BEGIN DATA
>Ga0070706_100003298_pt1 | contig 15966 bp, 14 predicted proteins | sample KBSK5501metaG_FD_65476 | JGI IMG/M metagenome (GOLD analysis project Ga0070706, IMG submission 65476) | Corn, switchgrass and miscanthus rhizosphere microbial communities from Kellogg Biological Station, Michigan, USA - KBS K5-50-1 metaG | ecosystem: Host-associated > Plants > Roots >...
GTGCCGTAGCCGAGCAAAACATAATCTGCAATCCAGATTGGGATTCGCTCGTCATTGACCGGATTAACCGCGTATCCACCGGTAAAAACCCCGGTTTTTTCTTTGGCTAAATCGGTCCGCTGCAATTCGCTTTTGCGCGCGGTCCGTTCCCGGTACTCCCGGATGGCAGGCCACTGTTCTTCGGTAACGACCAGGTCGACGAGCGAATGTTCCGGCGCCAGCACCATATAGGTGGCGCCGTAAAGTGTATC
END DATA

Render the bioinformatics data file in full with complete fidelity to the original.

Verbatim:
>Ga0070706_100003298_pt1 | contig 15966 bp, 14 predicted proteins | sample KBSK5501metaG_FD_65476 | JGI IMG/M metagenome (GOLD analysis project Ga0070706, IMG submission 65476) | Corn, switchgrass and miscanthus rhizosphere microbial communities from Kellogg Biological Station, Michigan, USA - KBS K5-50-1 metaG | ecosystem: Host-associated > Plants > Roots >...
GTGCCGTAGCCGAGCAAAACATAATCTGCAATCCAGATTGGGATTCGCTCGTCATTGACCGGATTAACCGCGTATCCACCGGTAAAAACCCCGGTTTTTTCTTTGGCTAAATCGGTCCGCTGCAATTCGCTTTTGCGCGCGGTCCGTTCCCGGTACTCCCGGATGGCAGGCCACTGTTCTTCGGTAACGACCAGGTCGACGAGCGAATGTTCCGGCGCCAGCACCATATAGGTGGCGCCGTAAAGTGTATC